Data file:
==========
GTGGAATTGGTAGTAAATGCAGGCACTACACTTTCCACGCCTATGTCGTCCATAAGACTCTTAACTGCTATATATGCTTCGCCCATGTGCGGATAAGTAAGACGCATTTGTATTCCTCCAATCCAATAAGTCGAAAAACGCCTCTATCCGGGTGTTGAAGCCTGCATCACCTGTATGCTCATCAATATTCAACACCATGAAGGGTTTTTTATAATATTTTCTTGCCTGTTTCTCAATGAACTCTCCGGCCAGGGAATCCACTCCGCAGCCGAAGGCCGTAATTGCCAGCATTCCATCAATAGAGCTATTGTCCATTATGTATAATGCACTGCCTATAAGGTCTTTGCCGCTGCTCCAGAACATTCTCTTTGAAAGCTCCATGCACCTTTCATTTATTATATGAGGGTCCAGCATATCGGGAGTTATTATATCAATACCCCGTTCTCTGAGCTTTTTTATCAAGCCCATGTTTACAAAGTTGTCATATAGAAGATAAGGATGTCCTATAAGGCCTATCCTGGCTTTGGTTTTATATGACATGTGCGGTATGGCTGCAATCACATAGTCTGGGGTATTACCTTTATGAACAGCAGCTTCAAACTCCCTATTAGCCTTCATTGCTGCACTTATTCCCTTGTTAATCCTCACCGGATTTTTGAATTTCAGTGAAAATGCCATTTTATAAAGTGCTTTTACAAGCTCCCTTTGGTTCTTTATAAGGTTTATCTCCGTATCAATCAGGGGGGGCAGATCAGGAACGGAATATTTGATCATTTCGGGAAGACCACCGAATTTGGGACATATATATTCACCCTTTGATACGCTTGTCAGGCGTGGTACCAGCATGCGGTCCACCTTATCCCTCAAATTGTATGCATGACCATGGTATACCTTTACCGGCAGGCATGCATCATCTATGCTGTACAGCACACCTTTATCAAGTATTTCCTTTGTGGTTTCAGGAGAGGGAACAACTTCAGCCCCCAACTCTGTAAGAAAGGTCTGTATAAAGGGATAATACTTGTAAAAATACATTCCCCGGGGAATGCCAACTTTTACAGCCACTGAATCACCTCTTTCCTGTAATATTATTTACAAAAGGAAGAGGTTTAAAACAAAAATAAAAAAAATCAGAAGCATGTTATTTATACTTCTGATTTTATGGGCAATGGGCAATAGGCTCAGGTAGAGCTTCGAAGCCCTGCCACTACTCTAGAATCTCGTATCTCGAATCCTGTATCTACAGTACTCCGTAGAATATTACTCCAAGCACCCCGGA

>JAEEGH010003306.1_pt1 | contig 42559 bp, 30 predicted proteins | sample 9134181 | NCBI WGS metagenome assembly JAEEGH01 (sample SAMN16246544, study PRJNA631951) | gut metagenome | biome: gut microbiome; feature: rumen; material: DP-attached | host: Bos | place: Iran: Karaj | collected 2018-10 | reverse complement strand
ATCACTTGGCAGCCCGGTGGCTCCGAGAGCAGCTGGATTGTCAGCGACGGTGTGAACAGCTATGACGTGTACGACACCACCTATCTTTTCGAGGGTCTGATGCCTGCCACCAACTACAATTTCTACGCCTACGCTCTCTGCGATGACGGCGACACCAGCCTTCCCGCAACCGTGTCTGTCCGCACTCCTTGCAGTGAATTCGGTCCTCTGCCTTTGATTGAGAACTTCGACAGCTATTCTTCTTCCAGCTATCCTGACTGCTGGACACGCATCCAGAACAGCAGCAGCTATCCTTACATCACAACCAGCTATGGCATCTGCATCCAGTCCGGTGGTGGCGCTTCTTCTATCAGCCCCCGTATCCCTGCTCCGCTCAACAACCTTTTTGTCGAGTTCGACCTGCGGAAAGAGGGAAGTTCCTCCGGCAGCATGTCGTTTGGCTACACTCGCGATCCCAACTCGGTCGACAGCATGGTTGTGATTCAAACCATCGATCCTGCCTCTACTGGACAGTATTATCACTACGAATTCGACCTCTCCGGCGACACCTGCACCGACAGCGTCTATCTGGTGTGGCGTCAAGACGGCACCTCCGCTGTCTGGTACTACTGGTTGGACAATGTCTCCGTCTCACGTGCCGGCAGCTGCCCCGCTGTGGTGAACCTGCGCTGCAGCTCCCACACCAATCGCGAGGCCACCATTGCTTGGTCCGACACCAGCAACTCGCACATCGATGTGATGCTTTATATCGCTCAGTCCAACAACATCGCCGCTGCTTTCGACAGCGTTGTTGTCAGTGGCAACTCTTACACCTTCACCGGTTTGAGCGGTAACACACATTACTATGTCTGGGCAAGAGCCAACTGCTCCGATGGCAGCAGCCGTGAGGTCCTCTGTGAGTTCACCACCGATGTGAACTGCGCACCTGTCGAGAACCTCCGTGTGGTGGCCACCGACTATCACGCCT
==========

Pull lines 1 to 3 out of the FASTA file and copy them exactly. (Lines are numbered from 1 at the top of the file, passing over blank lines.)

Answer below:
GTGGAATTGGTAGTAAATGCAGGCACTACACTTTCCACGCCTATGTCGTCCATAAGACTCTTAACTGCTATATATGCTTCGCCCATGTGCGGATAAGTAAGACGCATTTGTATTCCTCCAATCCAATAAGTCGAAAAACGCCTCTATCCGGGTGTTGAAGCCTGCATCACCTGTATGCTCATCAATATTCAACACCATGAAGGGTTTTTTATAATATTTTCTTGCCTGTTTCTCAATGAACTCTCCGGCCAGGGAATCCACTCCGCAGCCGAAGGCCGTAATTGCCAGCATTCCATCAATAGAGCTATTGTCCATTATGTATAATGCACTGCCTATAAGGTCTTTGCCGCTGCTCCAGAACATTCTCTTTGAAAGCTCCATGCACCTTTCATTTATTATATGAGGGTCCAGCATATCGGGAGTTATTATATCAATACCCCGTTCTCTGAGCTTTTTTATCAAGCCCATGTTTACAAAGTTGTCATATAGAAGATAAGGATGTCCTATAAGGCCTATCCTGGCTTTGGTTTTATATGACATGTGCGGTATGGCTGCAATCACATAGTCTGGGGTATTACCTTTATGAACAGCAGCTTCAAACTCCCTATTAGCCTTCATTGCTGCACTTATTCCCTTGTTAATCCTCACCGGATTTTTGAATTTCAGTGAAAATGCCATTTTATAAAGTGCTTTTACAAGCTCCCTTTGGTTCTTTATAAGGTTTATCTCCGTATCAATCAGGGGGGGCAGATCAGGAACGGAATATTTGATCATTTCGGGAAGACCACCGAATTTGGGACATATATATTCACCCTTTGATACGCTTGTCAGGCGTGGTACCAGCATGCGGTCCACCTTATCCCTCAAATTGTATGCATGACCATGGTATACCTTTACCGGCAGGCATGCATCATCTATGCTGTACAGCACACCTTTATCAAGTATTTCCTTTGTGGTTTCAGGAGAGGGAACAACTTCAGCCCCCAACTCTGTAAGAAAGGTCTGTATAAAGGGATAATACTTGTAAAAATACATTCCCCGGGGAATGCCAACTTTTACAGCCACTGAATCACCTCTTTCCTGTAATATTATTTACAAAAGGAAGAGGTTTAAAACAAAAATAAAAAAAATCAGAAGCATGTTATTTATACTTCTGATTTTATGGGCAATGGGCAATAGGCTCAGGTAGAGCTTCGAAGCCCTGCCACTACTCTAGAATCTCGTATCTCGAATCCTGTATCTACAGTACTCCGTAGAATATTACTCCAAGCACCCCGGA

>JAEEGH010003306.1_pt1 | contig 42559 bp, 30 predicted proteins | sample 9134181 | NCBI WGS metagenome assembly JAEEGH01 (sample SAMN16246544, study PRJNA631951) | gut metagenome | biome: gut microbiome; feature: rumen; material: DP-attached | host: Bos | place: Iran: Karaj | collected 2018-10 | reverse complement strand
ATCACTTGGCAGCCCGGTGGCTCCGAGAGCAGCTGGATTGTCAGCGACGGTGTGAACAGCTATGACGTGTACGACACCACCTATCTTTTCGAGGGTCTGATGCCTGCCACCAACTACAATTTCTACGCCTACGCTCTCTGCGATGACGGCGACACCAGCCTTCCCGCAACCGTGTCTGTCCGCACTCCTTGCAGTGAATTCGGTCCTCTGCCTTTGATTGAGAACTTCGACAGCTATTCTTCTTCCAGCTATCCTGACTGCTGGACACGCATCCAGAACAGCAGCAGCTATCCTTACATCACAACCAGCTATGGCATCTGCATCCAGTCCGGTGGTGGCGCTTCTTCTATCAGCCCCCGTATCCCTGCTCCGCTCAACAACCTTTTTGTCGAGTTCGACCTGCGGAAAGAGGGAAGTTCCTCCGGCAGCATGTCGTTTGGCTACACTCGCGATCCCAACTCGGTCGACAGCATGGTTGTGATTCAAACCATCGATCCTGCCTCTACTGGACAGTATTATCACTACGAATTCGACCTCTCCGGCGACACCTGCACCGACAGCGTCTATCTGGTGTGGCGTCAAGACGGCACCTCCGCTGTCTGGTACTACTGGTTGGACAATGTCTCCGTCTCACGTGCCGGCAGCTGCCCCGCTGTGGTGAACCTGCGCTGCAGCTCCCACACCAATCGCGAGGCCACCATTGCTTGGTCCGACACCAGCAACTCGCACATCGATGTGATGCTTTATATCGCTCAGTCCAACAACATCGCCGCTGCTTTCGACAGCGTTGTTGTCAGTGGCAACTCTTACACCTTCACCGGTTTGAGCGGTAACACACATTACTATGTCTGGGCAAGAGCCAACTGCTCCGATGGCAGCAGCCGTGAGGTCCTCTGTGAGTTCACCACCGATGTGAACTGCGCACCTGTCGAGAACCTCCGTGTGGTGGCCACCGACTATCACGCCT